Tuesday, January 27, 2009

Simplified Fable 14: Rana et Bos

Now that I have finished the Segmented Grammar Commentaries on the fables (see the Complete Fables List for links), I'll be working through the fables again, this time providing "Simplified" versions of the fables. So, here is today's Simplified fable - Fable 14: De Rana et Bove, the story of the boastful frog.

For more information about how these simplified versions of the fable can be useful to you, see this note about Simplified Fables at the Aesopus Ning.

Here is a Google Presentation version (larger version also available):

The original version is as follows:
Rana, cupida aequandi Bovem, se distendebat. Filius hortabatur Matrem coepto desistere; nihil enim esse Ranam ad Bovem. Illa autem, posthabito consilio, secundum intumuit. Clamitat Natus: “Crepes licet, Mater, Bovem nunquam vinces.” Tertium autem cum intumuisset, crepuit.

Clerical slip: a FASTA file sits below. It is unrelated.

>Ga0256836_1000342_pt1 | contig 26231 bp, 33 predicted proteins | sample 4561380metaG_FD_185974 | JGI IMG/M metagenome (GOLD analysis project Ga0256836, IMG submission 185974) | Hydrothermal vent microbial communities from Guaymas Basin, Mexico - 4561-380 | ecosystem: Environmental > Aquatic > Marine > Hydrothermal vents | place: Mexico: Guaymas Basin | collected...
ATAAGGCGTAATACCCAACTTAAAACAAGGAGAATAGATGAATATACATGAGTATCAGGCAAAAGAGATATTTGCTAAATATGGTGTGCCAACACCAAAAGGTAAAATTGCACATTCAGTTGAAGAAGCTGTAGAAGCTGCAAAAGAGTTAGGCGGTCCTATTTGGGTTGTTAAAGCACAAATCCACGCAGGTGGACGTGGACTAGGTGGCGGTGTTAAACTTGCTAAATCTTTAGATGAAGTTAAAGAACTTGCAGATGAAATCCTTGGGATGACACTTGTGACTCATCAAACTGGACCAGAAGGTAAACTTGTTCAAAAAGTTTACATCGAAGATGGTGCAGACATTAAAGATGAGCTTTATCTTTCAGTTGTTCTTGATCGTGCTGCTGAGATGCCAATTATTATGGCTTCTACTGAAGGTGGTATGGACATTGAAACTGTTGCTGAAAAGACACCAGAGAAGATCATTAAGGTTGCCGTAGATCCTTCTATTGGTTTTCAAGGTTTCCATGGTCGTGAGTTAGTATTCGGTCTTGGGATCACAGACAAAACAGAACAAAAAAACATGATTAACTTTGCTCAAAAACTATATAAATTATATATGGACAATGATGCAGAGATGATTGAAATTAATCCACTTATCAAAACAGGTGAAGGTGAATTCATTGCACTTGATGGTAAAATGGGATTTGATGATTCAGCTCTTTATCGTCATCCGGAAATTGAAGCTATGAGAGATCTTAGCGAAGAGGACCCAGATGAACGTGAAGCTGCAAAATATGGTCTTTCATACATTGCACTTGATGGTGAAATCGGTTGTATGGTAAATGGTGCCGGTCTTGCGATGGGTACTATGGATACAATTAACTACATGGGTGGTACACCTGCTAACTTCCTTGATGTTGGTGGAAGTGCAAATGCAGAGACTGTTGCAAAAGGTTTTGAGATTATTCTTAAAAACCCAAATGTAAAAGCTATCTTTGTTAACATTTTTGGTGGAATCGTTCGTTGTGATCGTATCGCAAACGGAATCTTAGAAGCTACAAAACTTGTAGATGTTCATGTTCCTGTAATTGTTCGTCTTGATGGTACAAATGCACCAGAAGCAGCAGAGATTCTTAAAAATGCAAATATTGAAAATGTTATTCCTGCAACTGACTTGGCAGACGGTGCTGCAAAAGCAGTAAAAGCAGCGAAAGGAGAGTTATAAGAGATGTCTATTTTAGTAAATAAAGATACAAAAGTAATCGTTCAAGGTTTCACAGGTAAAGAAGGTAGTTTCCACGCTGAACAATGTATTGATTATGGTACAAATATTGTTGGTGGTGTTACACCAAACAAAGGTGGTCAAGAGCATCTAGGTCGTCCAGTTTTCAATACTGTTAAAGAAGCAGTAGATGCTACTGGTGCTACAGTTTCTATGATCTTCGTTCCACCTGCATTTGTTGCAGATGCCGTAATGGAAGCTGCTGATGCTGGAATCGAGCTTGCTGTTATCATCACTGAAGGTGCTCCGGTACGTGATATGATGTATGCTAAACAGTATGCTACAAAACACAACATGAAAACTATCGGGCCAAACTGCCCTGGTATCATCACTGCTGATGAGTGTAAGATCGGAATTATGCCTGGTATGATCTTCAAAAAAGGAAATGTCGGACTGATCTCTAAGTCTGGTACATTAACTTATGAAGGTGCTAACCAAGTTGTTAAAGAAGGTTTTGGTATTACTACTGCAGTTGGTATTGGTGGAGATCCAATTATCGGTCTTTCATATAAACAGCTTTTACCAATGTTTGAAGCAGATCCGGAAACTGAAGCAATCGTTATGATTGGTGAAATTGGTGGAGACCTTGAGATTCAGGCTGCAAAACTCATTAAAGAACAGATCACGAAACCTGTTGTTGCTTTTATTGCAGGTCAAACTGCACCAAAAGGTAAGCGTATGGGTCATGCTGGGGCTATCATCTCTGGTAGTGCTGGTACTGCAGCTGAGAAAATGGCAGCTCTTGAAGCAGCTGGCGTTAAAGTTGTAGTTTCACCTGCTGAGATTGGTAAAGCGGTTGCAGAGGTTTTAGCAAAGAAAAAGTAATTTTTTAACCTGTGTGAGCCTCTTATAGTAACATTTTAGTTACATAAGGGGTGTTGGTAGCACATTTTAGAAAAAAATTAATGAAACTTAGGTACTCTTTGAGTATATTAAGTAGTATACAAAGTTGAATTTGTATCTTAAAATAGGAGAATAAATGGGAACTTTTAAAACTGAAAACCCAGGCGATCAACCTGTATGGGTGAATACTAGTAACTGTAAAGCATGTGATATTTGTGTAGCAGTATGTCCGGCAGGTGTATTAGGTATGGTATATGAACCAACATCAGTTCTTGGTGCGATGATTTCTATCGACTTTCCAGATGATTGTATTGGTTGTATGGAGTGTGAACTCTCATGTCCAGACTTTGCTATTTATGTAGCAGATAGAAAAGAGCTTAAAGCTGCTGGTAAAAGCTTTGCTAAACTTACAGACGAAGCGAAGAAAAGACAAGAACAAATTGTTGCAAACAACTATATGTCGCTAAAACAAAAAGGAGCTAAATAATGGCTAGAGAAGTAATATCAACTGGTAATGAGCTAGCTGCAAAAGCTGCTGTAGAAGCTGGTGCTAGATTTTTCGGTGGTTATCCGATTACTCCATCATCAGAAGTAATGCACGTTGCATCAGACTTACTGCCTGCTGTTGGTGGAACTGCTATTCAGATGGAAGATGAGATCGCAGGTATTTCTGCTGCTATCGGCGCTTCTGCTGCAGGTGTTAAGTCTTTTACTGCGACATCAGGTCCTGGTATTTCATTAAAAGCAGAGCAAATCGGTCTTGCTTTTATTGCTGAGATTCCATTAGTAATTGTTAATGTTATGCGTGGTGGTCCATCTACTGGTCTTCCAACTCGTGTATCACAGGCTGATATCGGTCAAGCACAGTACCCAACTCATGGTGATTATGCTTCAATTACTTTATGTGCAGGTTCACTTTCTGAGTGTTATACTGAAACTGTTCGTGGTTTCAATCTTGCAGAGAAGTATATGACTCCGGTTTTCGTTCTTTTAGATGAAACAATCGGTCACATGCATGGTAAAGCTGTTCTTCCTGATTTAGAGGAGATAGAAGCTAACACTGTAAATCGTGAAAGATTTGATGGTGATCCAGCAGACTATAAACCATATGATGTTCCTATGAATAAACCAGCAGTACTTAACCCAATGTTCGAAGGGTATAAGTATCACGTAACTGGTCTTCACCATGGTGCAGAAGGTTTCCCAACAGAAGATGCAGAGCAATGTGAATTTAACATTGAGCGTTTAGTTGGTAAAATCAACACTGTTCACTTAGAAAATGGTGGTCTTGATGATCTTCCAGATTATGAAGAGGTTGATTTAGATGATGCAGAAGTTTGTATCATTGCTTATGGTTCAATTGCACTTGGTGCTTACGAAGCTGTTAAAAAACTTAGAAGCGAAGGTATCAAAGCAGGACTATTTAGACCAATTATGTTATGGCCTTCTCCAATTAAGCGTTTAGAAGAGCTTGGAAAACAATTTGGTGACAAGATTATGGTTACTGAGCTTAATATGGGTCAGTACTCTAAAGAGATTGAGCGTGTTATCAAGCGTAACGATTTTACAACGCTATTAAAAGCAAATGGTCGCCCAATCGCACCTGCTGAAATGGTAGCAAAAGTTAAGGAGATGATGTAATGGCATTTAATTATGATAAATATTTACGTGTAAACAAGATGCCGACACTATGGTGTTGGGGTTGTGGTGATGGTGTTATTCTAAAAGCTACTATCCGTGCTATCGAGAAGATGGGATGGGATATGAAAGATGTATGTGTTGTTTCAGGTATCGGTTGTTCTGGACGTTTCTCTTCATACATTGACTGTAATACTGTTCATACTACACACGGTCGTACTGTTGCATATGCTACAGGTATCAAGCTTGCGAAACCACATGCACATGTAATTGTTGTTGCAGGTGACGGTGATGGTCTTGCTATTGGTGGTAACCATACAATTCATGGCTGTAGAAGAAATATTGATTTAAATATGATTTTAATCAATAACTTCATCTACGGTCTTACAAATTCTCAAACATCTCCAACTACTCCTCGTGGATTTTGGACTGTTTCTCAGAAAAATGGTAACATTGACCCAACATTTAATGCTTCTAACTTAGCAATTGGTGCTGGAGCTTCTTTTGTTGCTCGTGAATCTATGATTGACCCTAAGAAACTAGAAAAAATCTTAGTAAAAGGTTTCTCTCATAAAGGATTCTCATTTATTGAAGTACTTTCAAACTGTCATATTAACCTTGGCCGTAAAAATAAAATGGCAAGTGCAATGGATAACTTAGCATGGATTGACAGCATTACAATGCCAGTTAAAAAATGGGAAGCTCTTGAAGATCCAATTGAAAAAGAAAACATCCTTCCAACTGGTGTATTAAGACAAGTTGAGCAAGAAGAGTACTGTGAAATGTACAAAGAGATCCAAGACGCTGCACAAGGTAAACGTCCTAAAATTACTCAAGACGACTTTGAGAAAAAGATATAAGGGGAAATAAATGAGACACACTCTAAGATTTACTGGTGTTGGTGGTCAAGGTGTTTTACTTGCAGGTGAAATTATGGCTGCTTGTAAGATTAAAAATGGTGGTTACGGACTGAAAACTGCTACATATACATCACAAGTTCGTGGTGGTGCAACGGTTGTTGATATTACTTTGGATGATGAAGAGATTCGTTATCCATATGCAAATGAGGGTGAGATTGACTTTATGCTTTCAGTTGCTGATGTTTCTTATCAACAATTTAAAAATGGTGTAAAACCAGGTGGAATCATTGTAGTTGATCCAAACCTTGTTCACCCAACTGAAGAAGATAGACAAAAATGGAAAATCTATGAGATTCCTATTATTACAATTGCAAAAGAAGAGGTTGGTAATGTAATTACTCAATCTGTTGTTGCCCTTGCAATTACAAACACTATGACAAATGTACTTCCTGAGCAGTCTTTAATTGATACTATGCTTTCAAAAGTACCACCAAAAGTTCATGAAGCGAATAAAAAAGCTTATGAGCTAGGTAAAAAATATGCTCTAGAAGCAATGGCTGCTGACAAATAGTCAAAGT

Here are the simplified sentences:

Rana cupida erat.
This is an independent statement (in the original it is only an adjectival phrase).

Rana aequare Bovem volebat.

Rana cupida aequandi Bovem erat.
The frog's desire is expressed with a gerund.

Rana se distendebat.

Rana, cupida aequandi Bovem, se distendebat.
The adjectival phrase combines the two sentences.

Ranae Filius dicebat Matri:
In the original, the young frog's statements are expressed only indirectly.

"Mater, desiste!"

"Mater, desiste coepto!"

Filius hortabatur Matrem coepto desistere.
The direct statement is made indirect.

Filius dicebat:
Another direct statement by the young frog.

"Nihil est Rana ad Bovem."

Filius dicebat nihil esse Ranam ad Bovem.
The direct statement is made indirect.

Mater consilium posthabuit.
In the original, this is an ablative absolute.

Consilium posthabitum est.
The active statement is made passive.

Mater intumuit.

Posthabito consilio, Mater intumuit.
The ablative absolute combines the two sentences.

Posthabito consilio, Mater secundum intumuit.
The adverb expands on the statement.

Clamitat Natus:

“Mater, crepabis!"

"Bovem nunquam vinces!"

"Crepes licet, Bovem nunquam vinces."
The licet phrase (using a subjunctive) combines the two statements.

Mater tertium intumuit.
This statement is inside a cum clause in the original.

Mater crepuit.

Tertium cum intumuisset, crepuit.
The cum clause combines the two statements.

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